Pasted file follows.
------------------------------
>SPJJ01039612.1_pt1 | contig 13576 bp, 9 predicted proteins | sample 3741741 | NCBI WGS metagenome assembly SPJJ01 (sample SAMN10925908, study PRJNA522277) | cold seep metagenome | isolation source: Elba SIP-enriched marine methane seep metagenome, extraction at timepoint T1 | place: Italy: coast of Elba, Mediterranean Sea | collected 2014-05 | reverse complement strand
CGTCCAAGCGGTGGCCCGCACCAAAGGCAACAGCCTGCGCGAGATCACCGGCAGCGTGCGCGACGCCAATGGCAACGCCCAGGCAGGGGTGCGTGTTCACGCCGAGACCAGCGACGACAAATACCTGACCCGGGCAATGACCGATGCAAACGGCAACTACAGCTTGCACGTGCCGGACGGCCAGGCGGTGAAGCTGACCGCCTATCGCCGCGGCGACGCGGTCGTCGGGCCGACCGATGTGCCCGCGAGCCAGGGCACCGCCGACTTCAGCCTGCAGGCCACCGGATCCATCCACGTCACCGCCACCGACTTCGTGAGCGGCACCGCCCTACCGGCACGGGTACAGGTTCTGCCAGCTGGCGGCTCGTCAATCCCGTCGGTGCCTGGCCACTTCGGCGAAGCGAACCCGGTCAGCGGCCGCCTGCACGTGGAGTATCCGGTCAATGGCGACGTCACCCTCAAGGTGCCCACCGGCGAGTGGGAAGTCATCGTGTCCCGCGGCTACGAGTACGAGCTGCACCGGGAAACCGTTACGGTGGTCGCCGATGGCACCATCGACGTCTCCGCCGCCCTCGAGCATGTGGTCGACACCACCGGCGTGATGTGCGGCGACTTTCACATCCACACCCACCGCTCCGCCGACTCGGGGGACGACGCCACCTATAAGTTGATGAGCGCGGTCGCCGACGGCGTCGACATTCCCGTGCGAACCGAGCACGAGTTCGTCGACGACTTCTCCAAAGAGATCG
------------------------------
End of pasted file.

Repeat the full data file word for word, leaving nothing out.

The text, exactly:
>SPJJ01039612.1_pt1 | contig 13576 bp, 9 predicted proteins | sample 3741741 | NCBI WGS metagenome assembly SPJJ01 (sample SAMN10925908, study PRJNA522277) | cold seep metagenome | isolation source: Elba SIP-enriched marine methane seep metagenome, extraction at timepoint T1 | place: Italy: coast of Elba, Mediterranean Sea | collected 2014-05 | reverse complement strand
CGTCCAAGCGGTGGCCCGCACCAAAGGCAACAGCCTGCGCGAGATCACCGGCAGCGTGCGCGACGCCAATGGCAACGCCCAGGCAGGGGTGCGTGTTCACGCCGAGACCAGCGACGACAAATACCTGACCCGGGCAATGACCGATGCAAACGGCAACTACAGCTTGCACGTGCCGGACGGCCAGGCGGTGAAGCTGACCGCCTATCGCCGCGGCGACGCGGTCGTCGGGCCGACCGATGTGCCCGCGAGCCAGGGCACCGCCGACTTCAGCCTGCAGGCCACCGGATCCATCCACGTCACCGCCACCGACTTCGTGAGCGGCACCGCCCTACCGGCACGGGTACAGGTTCTGCCAGCTGGCGGCTCGTCAATCCCGTCGGTGCCTGGCCACTTCGGCGAAGCGAACCCGGTCAGCGGCCGCCTGCACGTGGAGTATCCGGTCAATGGCGACGTCACCCTCAAGGTGCCCACCGGCGAGTGGGAAGTCATCGTGTCCCGCGGCTACGAGTACGAGCTGCACCGGGAAACCGTTACGGTGGTCGCCGATGGCACCATCGACGTCTCCGCCGCCCTCGAGCATGTGGTCGACACCACCGGCGTGATGTGCGGCGACTTTCACATCCACACCCACCGCTCCGCCGACTCGGGGGACGACGCCACCTATAAGTTGATGAGCGCGGTCGCCGACGGCGTCGACATTCCCGTGCGAACCGAGCACGAGTTCGTCGACGACTTCTCCAAAGAGATCG